Fruit (software)

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Original author(s)Fabien Letouzey[1]
Initial releaseMarch 17, 2004; 14 years ago (2004-03-17)[1][2]
Stable release
2.3.1 / August 2, 2007; 11 years ago (2007-08-02)[3]
TypeChess engine
Licenseproprietary freeware (after v2.1)
GNU General Public License (until v2.1)

Fruit is a chess engine developed by Fabien Letouzey. In the SSDF rating list released on November 24, 2006, Fruit version 2.2.1 had a rating of 2842. In the CEGT rating list released on January 24, 2007, Fruit version 2.2.1 had a rating of 2776.


At the World Computer Chess Championship in Reykjavík in 2005, Fruit 2.2 scored 8.5 out of 11, finishing in second place behind Zappa.

Until Version 2.1 (Peach), Fruit was free and open-source software subject to the requirements of the GNU General Public License and as such contributed much to the development in computer chess in recent years. Some people still work on the v2.1 source code and have created variations from the original Fruit.

As of July 23, 2007, Fruit became freeware. Fruit 2.3.1 was one of the top 3 free UCI chess engines.

Technical details of Fruit 2.1[edit]

Fruit uses the classical Negascout (principal variation search) algorithm with iterative deepening to traverse the game tree. It also uses the null-move heuristic. The original version used a simplistic evaluation function with a robust search. Later versions have improved evaluation functions. The board representation is distinct — Fruit uses a 16x16 board.


Although in 2007 Fabien Letouzey stopped the development of Fruit with version 2.3.1, the earlier open source 2.1 version provided the basis for many other programs.

Toga II[edit]

Toga II is a derivative created by Thomas Gaksch, currently continued by Jerry Donald Watson. It has more chess knowledge, multi-processor support, and perhaps a better search algorithm.[4] It is based on Fruit 2.1 and is free. The strongest version is Toga II 4.0, released on 29 December 2017 by Jerry Donald Watson. Experimental versions of Toga II running on computer clusters have competed in the World Computer Chess Championship (WCCC). At about 80 ELO above Fruit 2.3.1, Toga II is the strongest Fruit derivative as of March 2014.[5]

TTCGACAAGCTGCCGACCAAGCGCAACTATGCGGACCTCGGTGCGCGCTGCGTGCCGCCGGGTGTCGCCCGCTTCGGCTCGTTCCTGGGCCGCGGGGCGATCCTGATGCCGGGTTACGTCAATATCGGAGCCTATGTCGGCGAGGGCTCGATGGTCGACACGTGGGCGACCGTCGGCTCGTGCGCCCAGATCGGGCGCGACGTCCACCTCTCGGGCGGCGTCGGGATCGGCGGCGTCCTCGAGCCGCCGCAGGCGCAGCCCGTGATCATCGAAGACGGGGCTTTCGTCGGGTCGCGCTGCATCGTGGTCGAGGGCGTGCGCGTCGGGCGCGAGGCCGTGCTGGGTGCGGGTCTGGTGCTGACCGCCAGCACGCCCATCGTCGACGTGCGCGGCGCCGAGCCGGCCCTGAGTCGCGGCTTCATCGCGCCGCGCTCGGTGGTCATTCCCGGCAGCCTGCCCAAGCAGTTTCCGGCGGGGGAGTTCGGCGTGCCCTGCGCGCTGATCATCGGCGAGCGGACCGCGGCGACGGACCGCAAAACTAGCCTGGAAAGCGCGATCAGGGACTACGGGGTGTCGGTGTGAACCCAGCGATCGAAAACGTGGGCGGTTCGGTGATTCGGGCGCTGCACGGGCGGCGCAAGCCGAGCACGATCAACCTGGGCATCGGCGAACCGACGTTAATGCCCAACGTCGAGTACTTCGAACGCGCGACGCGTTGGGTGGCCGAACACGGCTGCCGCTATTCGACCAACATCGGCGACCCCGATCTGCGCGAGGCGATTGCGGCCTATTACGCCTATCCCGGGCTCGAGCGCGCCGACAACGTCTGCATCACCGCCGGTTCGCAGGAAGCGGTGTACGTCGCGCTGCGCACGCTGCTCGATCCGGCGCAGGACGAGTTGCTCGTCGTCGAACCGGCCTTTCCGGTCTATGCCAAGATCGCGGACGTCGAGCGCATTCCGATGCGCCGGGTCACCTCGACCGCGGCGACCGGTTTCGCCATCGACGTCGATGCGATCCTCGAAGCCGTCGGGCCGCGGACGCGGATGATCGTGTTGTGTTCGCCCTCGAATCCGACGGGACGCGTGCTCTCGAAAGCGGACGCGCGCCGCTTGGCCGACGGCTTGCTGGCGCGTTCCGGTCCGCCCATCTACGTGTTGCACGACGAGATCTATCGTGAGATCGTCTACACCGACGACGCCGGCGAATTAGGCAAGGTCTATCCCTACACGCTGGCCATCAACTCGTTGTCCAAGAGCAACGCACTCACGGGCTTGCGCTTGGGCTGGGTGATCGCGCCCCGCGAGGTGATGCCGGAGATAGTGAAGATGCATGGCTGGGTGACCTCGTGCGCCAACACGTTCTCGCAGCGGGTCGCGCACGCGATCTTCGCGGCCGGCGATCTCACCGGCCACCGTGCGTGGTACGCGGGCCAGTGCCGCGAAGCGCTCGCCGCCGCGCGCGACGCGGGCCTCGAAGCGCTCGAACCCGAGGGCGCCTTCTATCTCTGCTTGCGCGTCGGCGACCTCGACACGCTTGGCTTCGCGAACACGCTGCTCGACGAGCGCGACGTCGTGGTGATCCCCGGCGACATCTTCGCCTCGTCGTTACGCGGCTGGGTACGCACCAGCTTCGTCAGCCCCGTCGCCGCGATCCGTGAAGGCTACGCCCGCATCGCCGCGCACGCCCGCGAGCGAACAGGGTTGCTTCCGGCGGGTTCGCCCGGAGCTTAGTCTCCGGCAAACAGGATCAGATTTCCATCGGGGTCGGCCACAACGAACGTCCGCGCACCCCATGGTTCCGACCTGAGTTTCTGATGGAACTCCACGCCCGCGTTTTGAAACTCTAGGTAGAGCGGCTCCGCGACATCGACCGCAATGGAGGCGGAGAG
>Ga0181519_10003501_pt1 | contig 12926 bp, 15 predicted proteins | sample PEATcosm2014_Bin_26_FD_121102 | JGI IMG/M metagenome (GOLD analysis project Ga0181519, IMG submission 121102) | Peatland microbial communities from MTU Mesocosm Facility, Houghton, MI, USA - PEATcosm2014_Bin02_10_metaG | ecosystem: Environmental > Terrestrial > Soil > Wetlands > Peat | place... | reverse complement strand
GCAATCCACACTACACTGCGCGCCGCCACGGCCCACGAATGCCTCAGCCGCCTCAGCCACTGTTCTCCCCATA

In 2008, forks of Toga II started to appear, like Grapefruit and Cyclone.


GambitFruit is another free derivative of Fruit 2.1, created by Ryan Benitez. It plays a more aggressive style and has more chess knowledge.[4] GambitFruit also incorporates improvements from Toga II.[4] Development of GambitFruit stopped in 2005.

GNU Chess[edit]

GNU Chess 6.0 is based on Fruit 2.1 and the project is of 2017 under active development.

Fruit Reloaded[edit]

Fruit Reloaded by Fabien Letouzey, Daniel Mehrmann and Ryan Benitez is an independent fork of Fruit 2.1 with a number of enhancements.[6]

Rybka controversy[edit]

In June 2011, a lengthy investigation by the International Computer Games Association (ICGA) determined Rybka was plagiarized from Fruit and Crafty.[7] The author of Rybka, Vasik Rajlich, refused to address the allegations against Rybka with the ICGA, instead preferring an ex post facto public interview conducted by Nelson Hernandez on July 4, 2011.[8] Rajlich had previously said: I went through the Fruit 2.1 source code forwards and backwards and took many things.[9]


On the tenth anniversary of the start of Fruit development in 2014, Fabien Letouzey released a completely new engine, Senpai, under the GPLv3. Senpai makes use of chess engine developments made in the intervening decade. It differs from Fruit in using bitboards and C++11's thread support for SMP.[10]


  1. ^ a b "Team / History". Retrieved 2014-03-17.
  2. ^ Letouzey, Fabien (March 17, 2004). "Fruit 1.0 UCI (with source code) now available". Computer Chess Club Archives. Retrieved March 18, 2014.
  3. ^ Benitez, Ryan (August 2, 2007). "Fruit 2.3.1 released". Retrieved March 19, 2014.
  4. ^ a b c Fruit Chess Engine by Fabien Letouzey
  5. ^ "Custom engine selection". CCRL. Retrieved March 18, 2014.
  6. ^ "Fruit Reloaded". Retrieved 2014-03-17.
  7. ^ Doggers, Peter. "Rybka disqualified and banned from World Computer Chess Championships". Chess Vibes. Archived from the original on 30 March 2014. Retrieved 29 June 2011.
  8. ^ Hernandez, Nelson. "Another interview with Vasik Rajlich".
  9. ^ "Interview with Vasik Rajlich (Dec 2005)". Archived from the original on 2011-03-05.
  10. ^

External links[edit]

Fruit derivatives[edit]